Writing Learning Outcomes

Learning outcomes convey what students are able to do at the end of a course or program. At Georgian, we have three types of outcomes:

  • Program learning outcomes (PLOs) indicate what graduates are able to do upon successful completion of a program. All Georgian programs have PLOs.
  • Vocational learning outcomes (VLOs) are program learning outcomes in Ontario College Certificate, Ontario College Diploma, Ontario College Advanced Diploma, and Ontario College Graduate Certificate programs. VLOs describe what graduates are able to do in the workplace, and should be written to describe what an employer might ask a worker to do.
  • Course learning outcomes (CLOs) indicate what students will be able to do upon completion of the course and can be vocational or non-vocational.

All learning outcomes must be observable, realistic, measurable, and obtainable. The challenge in writing them is to use the words that most closely convey the expected outcomes.

Georgian College PLOs, VLOs, and CLOs are introduced with similar stems that state the graduate or student “will have reliably demonstrated the ability to…” Consequently, learning outcomes need to start with observable action verbs (reflecting knowledge, skills or attitudes) at the appropriate level (credential, semester, or course sequence), followed by the context of performance and criteria for measuring that performance.

Consider the following examples:

  1. appreciate the principles of continuous quality improvement in the workplace.
  2. apply the principles of continuous quality improvement to processes and deliverables in a workplace setting.

The first example is a weak outcome. It uses a vague verb that is difficult to measure. The context tells us that this relates to continuous quality improvement (CQI), but lacks a specific criteria, making the outcome too broad to determine whether or not a graduate has been successful.

The second example is much stronger learning outcome. It uses a concrete, measurable verb and provides a specific context for the outcome: the graduate will apply principles of quality improvement. The criteria is also included and provides clarity for how this outcome will be measured: those quality improvement principles are to be applied to processes and deliverables in the workplace setting.

Remember: learning outcomes = college stem + appropriate verb + context + criteria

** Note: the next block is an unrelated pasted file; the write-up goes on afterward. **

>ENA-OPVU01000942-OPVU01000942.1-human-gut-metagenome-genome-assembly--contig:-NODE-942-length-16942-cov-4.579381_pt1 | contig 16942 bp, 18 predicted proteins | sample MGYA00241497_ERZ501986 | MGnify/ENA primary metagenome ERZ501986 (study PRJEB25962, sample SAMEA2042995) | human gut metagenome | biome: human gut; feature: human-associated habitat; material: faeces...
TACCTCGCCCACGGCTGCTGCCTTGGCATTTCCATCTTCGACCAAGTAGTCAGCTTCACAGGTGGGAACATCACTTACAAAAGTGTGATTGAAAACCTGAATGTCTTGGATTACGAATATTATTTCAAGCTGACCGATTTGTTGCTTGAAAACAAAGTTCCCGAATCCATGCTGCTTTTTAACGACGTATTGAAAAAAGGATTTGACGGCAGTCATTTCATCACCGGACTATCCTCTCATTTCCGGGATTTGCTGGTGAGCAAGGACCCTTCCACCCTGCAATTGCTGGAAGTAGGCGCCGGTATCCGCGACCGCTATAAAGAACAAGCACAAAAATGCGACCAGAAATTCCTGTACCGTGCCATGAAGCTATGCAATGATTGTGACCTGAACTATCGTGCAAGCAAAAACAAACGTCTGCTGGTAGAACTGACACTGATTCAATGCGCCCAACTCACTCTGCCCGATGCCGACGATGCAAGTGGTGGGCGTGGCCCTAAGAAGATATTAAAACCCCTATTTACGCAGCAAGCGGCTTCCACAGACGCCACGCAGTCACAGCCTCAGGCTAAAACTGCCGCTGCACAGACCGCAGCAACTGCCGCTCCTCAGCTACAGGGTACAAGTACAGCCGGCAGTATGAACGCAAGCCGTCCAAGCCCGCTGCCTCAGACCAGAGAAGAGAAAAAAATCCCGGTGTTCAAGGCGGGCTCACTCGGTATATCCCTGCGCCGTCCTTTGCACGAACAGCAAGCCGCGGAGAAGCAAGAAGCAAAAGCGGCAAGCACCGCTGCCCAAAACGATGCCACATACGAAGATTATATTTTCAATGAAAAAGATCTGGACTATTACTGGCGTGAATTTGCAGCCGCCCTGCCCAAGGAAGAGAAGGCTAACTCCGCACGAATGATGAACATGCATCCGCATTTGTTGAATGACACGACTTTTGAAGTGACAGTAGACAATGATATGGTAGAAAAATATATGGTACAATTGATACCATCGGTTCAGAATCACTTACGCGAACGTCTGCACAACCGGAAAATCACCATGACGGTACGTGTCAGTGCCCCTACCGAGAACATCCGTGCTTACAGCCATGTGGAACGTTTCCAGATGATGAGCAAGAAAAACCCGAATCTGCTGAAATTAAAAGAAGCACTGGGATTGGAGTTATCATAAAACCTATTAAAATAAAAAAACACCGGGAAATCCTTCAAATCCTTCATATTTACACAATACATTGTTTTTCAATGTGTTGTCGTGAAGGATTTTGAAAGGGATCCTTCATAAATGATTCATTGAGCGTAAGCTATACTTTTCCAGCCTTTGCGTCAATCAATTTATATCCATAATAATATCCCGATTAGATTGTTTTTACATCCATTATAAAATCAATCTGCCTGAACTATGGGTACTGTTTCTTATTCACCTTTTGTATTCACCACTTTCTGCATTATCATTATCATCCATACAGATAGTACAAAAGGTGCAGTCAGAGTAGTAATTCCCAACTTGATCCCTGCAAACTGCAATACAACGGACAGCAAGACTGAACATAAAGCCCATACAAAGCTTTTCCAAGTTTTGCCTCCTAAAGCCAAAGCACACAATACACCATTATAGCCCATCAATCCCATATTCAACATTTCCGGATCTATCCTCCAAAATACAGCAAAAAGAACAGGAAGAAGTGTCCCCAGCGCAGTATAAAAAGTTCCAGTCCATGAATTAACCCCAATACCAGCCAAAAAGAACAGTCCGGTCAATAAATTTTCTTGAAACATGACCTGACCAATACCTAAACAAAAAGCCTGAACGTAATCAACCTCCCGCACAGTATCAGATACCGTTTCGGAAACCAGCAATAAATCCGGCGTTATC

Outcome Verbs and Bloom’s Taxonomy

When choosing verbs for learning outcomes, it is important to consider that they may be used in a higher or lower order depending on the context of the course. One of the easiest ways of doing this is by using Bloom’s taxonomy, a widely recognized learning theory in post-secondary education.

Bloom’s Taxonomy uses a pyramid to express the higher order or level of expertise required to achieve each measurable student outcome. It is useful in writing learning outcomes and in program and course design because the different levels can help demonstrate how learners should move through the process of learning from the most fundamental, remembering and understanding, to the more complex, evaluating and creating.

Bloom’s taxonomy is separated into three domains:

  1. the cognitive domain, which focuses on the intellectual skills or knowledge;
  2. the psychomotor domain, which focuses on the physical ability of learners to accomplish and perform movement and skills; and
  3. the affective domain, which focuses on the attitudes, values and appreciation of learners.
Diagram of Bloom's taxonomy

Students should develop their skills in each of the domains, as appropriate to the program of study. The Outcome Verbs List provides examples of good verbs at all of Bloom’s levels of learning in the cognitive, psychomotor, and affective domains.

Things to consider

It’s easy to lose sight of the goals when writing outcomes, so when drafting the outcomes, keep the following questions in mind:

  • Does the outcome reflect the level of the credential? For example, is the course a certificate, diploma or degree?
    • If the credential is a diploma or certificate, are the program learning outcomes vocational (a reflection of what graduates will do on the job)?
  • Is the learner a novice or an expert? For example, is the course in the first semester or in the final semester?
  • If the course has a prerequisite, do the learning outcomes reflect more advanced understanding of the material?
  • Does the outcome reflect meaningful learning?
  • Are the outcomes too vague? Can you measure the outcome? Is the outcome too specific?

Refer to the Office of Academic Quality for support in writing Program and Course Learning Outcomes.